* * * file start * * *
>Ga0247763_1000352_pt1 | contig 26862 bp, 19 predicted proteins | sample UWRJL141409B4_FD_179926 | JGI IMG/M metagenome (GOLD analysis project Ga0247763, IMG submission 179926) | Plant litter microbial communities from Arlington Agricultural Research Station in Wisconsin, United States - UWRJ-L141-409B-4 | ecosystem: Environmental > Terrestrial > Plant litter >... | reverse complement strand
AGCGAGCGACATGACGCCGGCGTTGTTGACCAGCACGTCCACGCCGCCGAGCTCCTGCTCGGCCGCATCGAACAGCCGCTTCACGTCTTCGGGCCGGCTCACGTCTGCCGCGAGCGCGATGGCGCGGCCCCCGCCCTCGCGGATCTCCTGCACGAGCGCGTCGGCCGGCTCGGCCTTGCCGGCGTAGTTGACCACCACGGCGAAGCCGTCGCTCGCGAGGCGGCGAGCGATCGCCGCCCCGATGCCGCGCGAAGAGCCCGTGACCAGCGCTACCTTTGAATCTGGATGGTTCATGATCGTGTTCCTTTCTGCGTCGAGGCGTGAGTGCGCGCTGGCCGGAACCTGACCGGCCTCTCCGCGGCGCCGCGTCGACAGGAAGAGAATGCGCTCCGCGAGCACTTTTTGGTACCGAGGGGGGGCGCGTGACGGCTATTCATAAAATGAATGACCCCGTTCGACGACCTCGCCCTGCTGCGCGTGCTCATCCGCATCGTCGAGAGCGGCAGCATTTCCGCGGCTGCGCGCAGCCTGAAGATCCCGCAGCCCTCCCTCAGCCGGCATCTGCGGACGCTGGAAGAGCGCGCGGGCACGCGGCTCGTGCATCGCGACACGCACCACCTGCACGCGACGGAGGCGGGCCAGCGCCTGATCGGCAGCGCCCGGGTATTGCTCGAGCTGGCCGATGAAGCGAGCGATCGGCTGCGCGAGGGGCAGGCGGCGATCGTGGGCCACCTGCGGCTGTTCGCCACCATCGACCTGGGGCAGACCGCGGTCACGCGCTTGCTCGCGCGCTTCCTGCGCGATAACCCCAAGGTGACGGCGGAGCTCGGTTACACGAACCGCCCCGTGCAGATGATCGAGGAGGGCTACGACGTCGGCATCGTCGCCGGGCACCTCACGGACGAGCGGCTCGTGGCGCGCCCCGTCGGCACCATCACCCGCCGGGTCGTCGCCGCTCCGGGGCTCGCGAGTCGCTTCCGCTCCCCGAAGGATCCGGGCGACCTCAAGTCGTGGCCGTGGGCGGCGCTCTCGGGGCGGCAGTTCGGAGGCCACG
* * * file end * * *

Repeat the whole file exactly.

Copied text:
>Ga0247763_1000352_pt1 | contig 26862 bp, 19 predicted proteins | sample UWRJL141409B4_FD_179926 | JGI IMG/M metagenome (GOLD analysis project Ga0247763, IMG submission 179926) | Plant litter microbial communities from Arlington Agricultural Research Station in Wisconsin, United States - UWRJ-L141-409B-4 | ecosystem: Environmental > Terrestrial > Plant litter >... | reverse complement strand
AGCGAGCGACATGACGCCGGCGTTGTTGACCAGCACGTCCACGCCGCCGAGCTCCTGCTCGGCCGCATCGAACAGCCGCTTCACGTCTTCGGGCCGGCTCACGTCTGCCGCGAGCGCGATGGCGCGGCCCCCGCCCTCGCGGATCTCCTGCACGAGCGCGTCGGCCGGCTCGGCCTTGCCGGCGTAGTTGACCACCACGGCGAAGCCGTCGCTCGCGAGGCGGCGAGCGATCGCCGCCCCGATGCCGCGCGAAGAGCCCGTGACCAGCGCTACCTTTGAATCTGGATGGTTCATGATCGTGTTCCTTTCTGCGTCGAGGCGTGAGTGCGCGCTGGCCGGAACCTGACCGGCCTCTCCGCGGCGCCGCGTCGACAGGAAGAGAATGCGCTCCGCGAGCACTTTTTGGTACCGAGGGGGGGCGCGTGACGGCTATTCATAAAATGAATGACCCCGTTCGACGACCTCGCCCTGCTGCGCGTGCTCATCCGCATCGTCGAGAGCGGCAGCATTTCCGCGGCTGCGCGCAGCCTGAAGATCCCGCAGCCCTCCCTCAGCCGGCATCTGCGGACGCTGGAAGAGCGCGCGGGCACGCGGCTCGTGCATCGCGACACGCACCACCTGCACGCGACGGAGGCGGGCCAGCGCCTGATCGGCAGCGCCCGGGTATTGCTCGAGCTGGCCGATGAAGCGAGCGATCGGCTGCGCGAGGGGCAGGCGGCGATCGTGGGCCACCTGCGGCTGTTCGCCACCATCGACCTGGGGCAGACCGCGGTCACGCGCTTGCTCGCGCGCTTCCTGCGCGATAACCCCAAGGTGACGGCGGAGCTCGGTTACACGAACCGCCCCGTGCAGATGATCGAGGAGGGCTACGACGTCGGCATCGTCGCCGGGCACCTCACGGACGAGCGGCTCGTGGCGCGCCCCGTCGGCACCATCACCCGCCGGGTCGTCGCCGCTCCGGGGCTCGCGAGTCGCTTCCGCTCCCCGAAGGATCCGGGCGACCTCAAGTCGTGGCCGTGGGCGGCGCTCTCGGGGCGGCAGTTCGGAGGCCACG